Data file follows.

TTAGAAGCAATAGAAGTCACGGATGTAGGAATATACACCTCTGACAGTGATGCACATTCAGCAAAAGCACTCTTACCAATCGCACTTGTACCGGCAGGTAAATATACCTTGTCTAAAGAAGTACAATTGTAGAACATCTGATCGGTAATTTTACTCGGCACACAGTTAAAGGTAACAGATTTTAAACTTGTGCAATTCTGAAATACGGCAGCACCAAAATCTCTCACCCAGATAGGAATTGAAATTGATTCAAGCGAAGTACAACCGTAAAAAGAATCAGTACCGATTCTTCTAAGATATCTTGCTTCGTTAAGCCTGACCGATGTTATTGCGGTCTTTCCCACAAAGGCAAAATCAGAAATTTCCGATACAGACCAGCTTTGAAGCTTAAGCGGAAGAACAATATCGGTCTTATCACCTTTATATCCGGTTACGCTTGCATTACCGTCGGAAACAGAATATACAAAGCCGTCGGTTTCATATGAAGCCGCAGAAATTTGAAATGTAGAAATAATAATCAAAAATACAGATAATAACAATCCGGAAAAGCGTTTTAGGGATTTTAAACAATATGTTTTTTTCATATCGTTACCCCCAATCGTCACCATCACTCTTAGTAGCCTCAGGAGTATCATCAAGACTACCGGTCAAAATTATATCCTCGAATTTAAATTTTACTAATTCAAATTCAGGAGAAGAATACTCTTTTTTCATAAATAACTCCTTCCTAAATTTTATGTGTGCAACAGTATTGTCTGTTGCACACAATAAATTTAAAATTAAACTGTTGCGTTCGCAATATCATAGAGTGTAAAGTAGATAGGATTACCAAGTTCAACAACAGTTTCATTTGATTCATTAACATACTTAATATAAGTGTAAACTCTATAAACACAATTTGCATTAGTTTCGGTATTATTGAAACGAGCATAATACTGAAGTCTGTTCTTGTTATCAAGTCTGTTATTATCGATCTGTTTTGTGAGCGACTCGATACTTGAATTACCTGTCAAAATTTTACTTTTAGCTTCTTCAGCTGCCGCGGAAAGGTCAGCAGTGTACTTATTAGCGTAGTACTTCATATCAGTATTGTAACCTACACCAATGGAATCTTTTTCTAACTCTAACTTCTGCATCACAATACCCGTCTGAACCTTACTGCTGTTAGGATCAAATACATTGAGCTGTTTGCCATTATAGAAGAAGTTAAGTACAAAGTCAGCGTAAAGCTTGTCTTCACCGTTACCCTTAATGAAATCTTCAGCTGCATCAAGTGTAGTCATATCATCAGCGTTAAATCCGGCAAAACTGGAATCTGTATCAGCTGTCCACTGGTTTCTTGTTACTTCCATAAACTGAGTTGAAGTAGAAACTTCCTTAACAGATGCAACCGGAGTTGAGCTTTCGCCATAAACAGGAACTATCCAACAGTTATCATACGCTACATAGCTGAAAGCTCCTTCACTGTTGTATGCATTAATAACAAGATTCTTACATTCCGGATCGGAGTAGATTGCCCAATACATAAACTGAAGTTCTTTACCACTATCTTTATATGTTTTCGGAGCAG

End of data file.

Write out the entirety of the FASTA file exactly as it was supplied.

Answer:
TTAGAAGCAATAGAAGTCACGGATGTAGGAATATACACCTCTGACAGTGATGCACATTCAGCAAAAGCACTCTTACCAATCGCACTTGTACCGGCAGGTAAATATACCTTGTCTAAAGAAGTACAATTGTAGAACATCTGATCGGTAATTTTACTCGGCACACAGTTAAAGGTAACAGATTTTAAACTTGTGCAATTCTGAAATACGGCAGCACCAAAATCTCTCACCCAGATAGGAATTGAAATTGATTCAAGCGAAGTACAACCGTAAAAAGAATCAGTACCGATTCTTCTAAGATATCTTGCTTCGTTAAGCCTGACCGATGTTATTGCGGTCTTTCCCACAAAGGCAAAATCAGAAATTTCCGATACAGACCAGCTTTGAAGCTTAAGCGGAAGAACAATATCGGTCTTATCACCTTTATATCCGGTTACGCTTGCATTACCGTCGGAAACAGAATATACAAAGCCGTCGGTTTCATATGAAGCCGCAGAAATTTGAAATGTAGAAATAATAATCAAAAATACAGATAATAACAATCCGGAAAAGCGTTTTAGGGATTTTAAACAATATGTTTTTTTCATATCGTTACCCCCAATCGTCACCATCACTCTTAGTAGCCTCAGGAGTATCATCAAGACTACCGGTCAAAATTATATCCTCGAATTTAAATTTTACTAATTCAAATTCAGGAGAAGAATACTCTTTTTTCATAAATAACTCCTTCCTAAATTTTATGTGTGCAACAGTATTGTCTGTTGCACACAATAAATTTAAAATTAAACTGTTGCGTTCGCAATATCATAGAGTGTAAAGTAGATAGGATTACCAAGTTCAACAACAGTTTCATTTGATTCATTAACATACTTAATATAAGTGTAAACTCTATAAACACAATTTGCATTAGTTTCGGTATTATTGAAACGAGCATAATACTGAAGTCTGTTCTTGTTATCAAGTCTGTTATTATCGATCTGTTTTGTGAGCGACTCGATACTTGAATTACCTGTCAAAATTTTACTTTTAGCTTCTTCAGCTGCCGCGGAAAGGTCAGCAGTGTACTTATTAGCGTAGTACTTCATATCAGTATTGTAACCTACACCAATGGAATCTTTTTCTAACTCTAACTTCTGCATCACAATACCCGTCTGAACCTTACTGCTGTTAGGATCAAATACATTGAGCTGTTTGCCATTATAGAAGAAGTTAAGTACAAAGTCAGCGTAAAGCTTGTCTTCACCGTTACCCTTAATGAAATCTTCAGCTGCATCAAGTGTAGTCATATCATCAGCGTTAAATCCGGCAAAACTGGAATCTGTATCAGCTGTCCACTGGTTTCTTGTTACTTCCATAAACTGAGTTGAAGTAGAAACTTCCTTAACAGATGCAACCGGAGTTGAGCTTTCGCCATAAACAGGAACTATCCAACAGTTATCATACGCTACATAGCTGAAAGCTCCTTCACTGTTGTATGCATTAATAACAAGATTCTTACATTCCGGATCGGAGTAGATTGCCCAATACATAAACTGAAGTTCTTTACCACTATCTTTATATGTTTTCGGAGCAG